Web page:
whether or not the path of the cannonball is displayed (off or on)
the initial velocity of the cannonball (6 values)
the initial elevation angle of the cannonball (18 values)
whether or not air resistance is to be included (no or yes)
the air density relative to sea level (5 values)
the diameter of the cannonball (6 values)

In order to start the simulation select parameters from the various drop-down lists and then click the run button.  In order to stop the simulation click the pause button.  You may continue the simulation by clicking the run button.  At the end of the cannonball's trajectory (i.e., when it hits the ground) the simulation will be automatically paused.  You may change parameters and click the run button again to run another simulated trajectory without erasing the previous trajectory of the cannonball.  When air resistance is turned off the cannonball trajectory is displayed in blue.  When air resistance is turned on the cannonball trajectory is displayed in red.  When the simulation is paused click the reset button in order to clear the screen and start over.

 
Cannonball Trajectory

 

Display Constellations

The following program allows the user to view various constellations as they appear in the night sky.  It also allows the user to simulate changes in the appearance of the constellation either going forward in time or backward in time.  The user may select any of the following four parameters from drop-down lists:
whether or not the path of each star is displayed (off or on)
the constellation to be displayed (14 values)
the time step to use for the simulation (10 values)
the direction in time for the simulation (future or past)

In order to start the simulation select parameters from the various drop-down lists and then click the run button.  In order to stop the simulation click the pause button.  You may continue the simulation by clicking the run button.  With the simulation paused you may advance the simulation by one time step by clicking the 1 step button.  With the simulation running click the faster button in order to increase the speed of the simulation, click the slower button in order to decrease the speed of the simulation, and click the normal button in order to set the simulation speed back to its default value.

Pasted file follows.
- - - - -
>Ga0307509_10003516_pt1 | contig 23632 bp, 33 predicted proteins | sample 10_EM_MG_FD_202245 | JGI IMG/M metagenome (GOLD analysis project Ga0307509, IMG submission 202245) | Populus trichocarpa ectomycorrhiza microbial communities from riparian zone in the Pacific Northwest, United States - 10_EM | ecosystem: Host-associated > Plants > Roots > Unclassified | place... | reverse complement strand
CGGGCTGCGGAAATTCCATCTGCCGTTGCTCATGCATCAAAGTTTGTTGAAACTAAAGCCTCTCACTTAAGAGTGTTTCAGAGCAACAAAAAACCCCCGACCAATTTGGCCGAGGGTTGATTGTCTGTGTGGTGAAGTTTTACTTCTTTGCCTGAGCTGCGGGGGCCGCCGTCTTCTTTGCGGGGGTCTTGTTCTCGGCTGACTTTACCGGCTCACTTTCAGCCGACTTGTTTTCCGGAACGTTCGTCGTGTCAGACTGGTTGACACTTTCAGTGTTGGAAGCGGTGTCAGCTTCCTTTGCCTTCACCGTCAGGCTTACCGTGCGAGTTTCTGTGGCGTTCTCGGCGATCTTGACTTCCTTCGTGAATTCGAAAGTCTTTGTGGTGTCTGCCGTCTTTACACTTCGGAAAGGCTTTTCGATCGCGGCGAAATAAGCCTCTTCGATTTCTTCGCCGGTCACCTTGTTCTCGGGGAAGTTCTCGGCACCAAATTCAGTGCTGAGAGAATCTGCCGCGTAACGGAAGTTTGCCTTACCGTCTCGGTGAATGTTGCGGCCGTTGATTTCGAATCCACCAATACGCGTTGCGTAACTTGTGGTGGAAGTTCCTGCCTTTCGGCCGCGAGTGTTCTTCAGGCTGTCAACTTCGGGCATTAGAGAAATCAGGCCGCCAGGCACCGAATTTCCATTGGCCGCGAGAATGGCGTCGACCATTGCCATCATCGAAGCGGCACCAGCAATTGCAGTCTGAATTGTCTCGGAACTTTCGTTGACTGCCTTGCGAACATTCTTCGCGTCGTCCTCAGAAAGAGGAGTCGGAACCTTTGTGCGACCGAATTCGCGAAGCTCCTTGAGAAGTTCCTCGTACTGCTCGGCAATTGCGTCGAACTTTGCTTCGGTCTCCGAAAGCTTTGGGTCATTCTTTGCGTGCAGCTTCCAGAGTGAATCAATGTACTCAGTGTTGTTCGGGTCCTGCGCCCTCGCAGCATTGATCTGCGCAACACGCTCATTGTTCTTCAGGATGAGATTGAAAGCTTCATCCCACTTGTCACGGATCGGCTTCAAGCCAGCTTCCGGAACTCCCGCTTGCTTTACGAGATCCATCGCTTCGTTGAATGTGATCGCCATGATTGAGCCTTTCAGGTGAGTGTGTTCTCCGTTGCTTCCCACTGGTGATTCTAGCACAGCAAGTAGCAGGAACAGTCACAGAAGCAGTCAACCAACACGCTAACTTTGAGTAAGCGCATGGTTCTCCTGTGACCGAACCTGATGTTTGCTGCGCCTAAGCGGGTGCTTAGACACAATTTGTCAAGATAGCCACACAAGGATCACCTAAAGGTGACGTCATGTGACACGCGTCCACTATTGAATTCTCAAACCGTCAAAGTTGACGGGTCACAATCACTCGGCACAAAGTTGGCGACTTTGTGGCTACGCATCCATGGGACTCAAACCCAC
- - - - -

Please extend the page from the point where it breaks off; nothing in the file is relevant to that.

The display will be centered on the center of the constellation with north at the top of the screen.  The current time for the simulation is displayed in a display box.  If a star scrolls off the edge of the screen you can bring it back into view by clicking the zoom out button (this will increase the value of the number displayed in the display width display box).  If you want to zoom in click the zoom in button.  If you want to set the zoom factor back to its default setting then click the zoom normal button.  Note that selecting another constellation will reset the time back to zero and the zoom factor back to its default setting.

In the display the stars are represented by white points on a black background.  In order to get information on a particular star just click on the white point.  A window will pop up containing the following information: constellation, star name, common name, current right ascension in J2000 coordinates, current declination in J2000 coordinates, distance in parsecs, distance in light-years, apparent magnitude, absolute magnitude, intrinsic visual brightness, current proper motion in right ascension, current proper motion in declination, current total proper motion, current radial velocity, spectral type, total luminosity, mass, surface temperature, radius, average density, surface gravity, minimum radius of habitable zone, maximum radius of habitable zone, lifetime of star, angle from north/south celestial pole, total space velocity, angle traveled since time zero, distance traveled since time zero, and the parameters for the star's nearest approach to Earth (i.e., when it will take place, how close will the star get, etc.).

 
Display Constellations